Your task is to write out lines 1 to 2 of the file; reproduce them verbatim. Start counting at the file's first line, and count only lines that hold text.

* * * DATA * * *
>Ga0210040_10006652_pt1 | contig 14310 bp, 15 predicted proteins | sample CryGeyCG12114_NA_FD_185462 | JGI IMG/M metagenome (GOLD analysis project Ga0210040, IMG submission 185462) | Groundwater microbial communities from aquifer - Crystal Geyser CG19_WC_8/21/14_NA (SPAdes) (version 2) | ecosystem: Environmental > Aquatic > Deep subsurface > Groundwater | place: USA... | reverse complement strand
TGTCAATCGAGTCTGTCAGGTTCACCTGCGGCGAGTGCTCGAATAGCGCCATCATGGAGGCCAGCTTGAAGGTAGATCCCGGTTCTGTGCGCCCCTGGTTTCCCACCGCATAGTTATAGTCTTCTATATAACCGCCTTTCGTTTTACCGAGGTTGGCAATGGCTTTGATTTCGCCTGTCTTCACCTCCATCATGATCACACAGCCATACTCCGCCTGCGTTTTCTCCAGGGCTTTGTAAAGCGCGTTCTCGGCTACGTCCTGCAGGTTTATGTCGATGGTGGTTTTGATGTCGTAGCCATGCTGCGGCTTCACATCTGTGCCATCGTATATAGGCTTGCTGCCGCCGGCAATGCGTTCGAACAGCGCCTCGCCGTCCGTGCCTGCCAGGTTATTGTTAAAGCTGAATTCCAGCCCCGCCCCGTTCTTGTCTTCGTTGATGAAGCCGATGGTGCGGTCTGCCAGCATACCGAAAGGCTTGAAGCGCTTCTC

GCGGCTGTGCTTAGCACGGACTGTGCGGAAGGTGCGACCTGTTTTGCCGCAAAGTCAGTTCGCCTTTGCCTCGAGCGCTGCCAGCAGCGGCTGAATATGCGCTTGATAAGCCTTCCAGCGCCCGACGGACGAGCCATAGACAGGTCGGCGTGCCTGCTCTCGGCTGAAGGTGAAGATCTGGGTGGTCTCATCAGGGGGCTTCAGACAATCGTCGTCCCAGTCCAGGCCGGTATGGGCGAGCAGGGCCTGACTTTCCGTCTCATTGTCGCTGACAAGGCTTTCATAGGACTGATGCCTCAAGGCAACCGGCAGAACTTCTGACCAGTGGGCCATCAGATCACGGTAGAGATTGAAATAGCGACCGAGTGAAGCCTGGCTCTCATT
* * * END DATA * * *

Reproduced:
>Ga0210040_10006652_pt1 | contig 14310 bp, 15 predicted proteins | sample CryGeyCG12114_NA_FD_185462 | JGI IMG/M metagenome (GOLD analysis project Ga0210040, IMG submission 185462) | Groundwater microbial communities from aquifer - Crystal Geyser CG19_WC_8/21/14_NA (SPAdes) (version 2) | ecosystem: Environmental > Aquatic > Deep subsurface > Groundwater | place: USA... | reverse complement strand
TGTCAATCGAGTCTGTCAGGTTCACCTGCGGCGAGTGCTCGAATAGCGCCATCATGGAGGCCAGCTTGAAGGTAGATCCCGGTTCTGTGCGCCCCTGGTTTCCCACCGCATAGTTATAGTCTTCTATATAACCGCCTTTCGTTTTACCGAGGTTGGCAATGGCTTTGATTTCGCCTGTCTTCACCTCCATCATGATCACACAGCCATACTCCGCCTGCGTTTTCTCCAGGGCTTTGTAAAGCGCGTTCTCGGCTACGTCCTGCAGGTTTATGTCGATGGTGGTTTTGATGTCGTAGCCATGCTGCGGCTTCACATCTGTGCCATCGTATATAGGCTTGCTGCCGCCGGCAATGCGTTCGAACAGCGCCTCGCCGTCCGTGCCTGCCAGGTTATTGTTAAAGCTGAATTCCAGCCCCGCCCCGTTCTTGTCTTCGTTGATGAAGCCGATGGTGCGGTCTGCCAGCATACCGAAAGGCTTGAAGCGCTTCTC